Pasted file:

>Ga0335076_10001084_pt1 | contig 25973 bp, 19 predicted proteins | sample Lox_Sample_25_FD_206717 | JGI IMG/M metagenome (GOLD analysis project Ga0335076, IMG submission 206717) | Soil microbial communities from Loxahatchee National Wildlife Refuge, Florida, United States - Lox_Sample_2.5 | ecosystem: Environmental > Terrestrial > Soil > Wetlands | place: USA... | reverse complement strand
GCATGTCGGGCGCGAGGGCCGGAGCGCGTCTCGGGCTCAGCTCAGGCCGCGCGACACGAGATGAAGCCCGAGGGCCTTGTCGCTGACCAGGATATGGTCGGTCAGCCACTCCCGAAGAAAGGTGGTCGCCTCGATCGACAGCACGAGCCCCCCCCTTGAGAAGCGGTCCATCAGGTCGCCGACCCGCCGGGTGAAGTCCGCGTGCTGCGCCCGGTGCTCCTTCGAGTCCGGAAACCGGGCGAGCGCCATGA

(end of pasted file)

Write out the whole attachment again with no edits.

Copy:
>Ga0335076_10001084_pt1 | contig 25973 bp, 19 predicted proteins | sample Lox_Sample_25_FD_206717 | JGI IMG/M metagenome (GOLD analysis project Ga0335076, IMG submission 206717) | Soil microbial communities from Loxahatchee National Wildlife Refuge, Florida, United States - Lox_Sample_2.5 | ecosystem: Environmental > Terrestrial > Soil > Wetlands | place: USA... | reverse complement strand
GCATGTCGGGCGCGAGGGCCGGAGCGCGTCTCGGGCTCAGCTCAGGCCGCGCGACACGAGATGAAGCCCGAGGGCCTTGTCGCTGACCAGGATATGGTCGGTCAGCCACTCCCGAAGAAAGGTGGTCGCCTCGATCGACAGCACGAGCCCCCCCCTTGAGAAGCGGTCCATCAGGTCGCCGACCCGCCGGGTGAAGTCCGCGTGCTGCGCCCGGTGCTCCTTCGAGTCCGGAAACCGGGCGAGCGCCATGA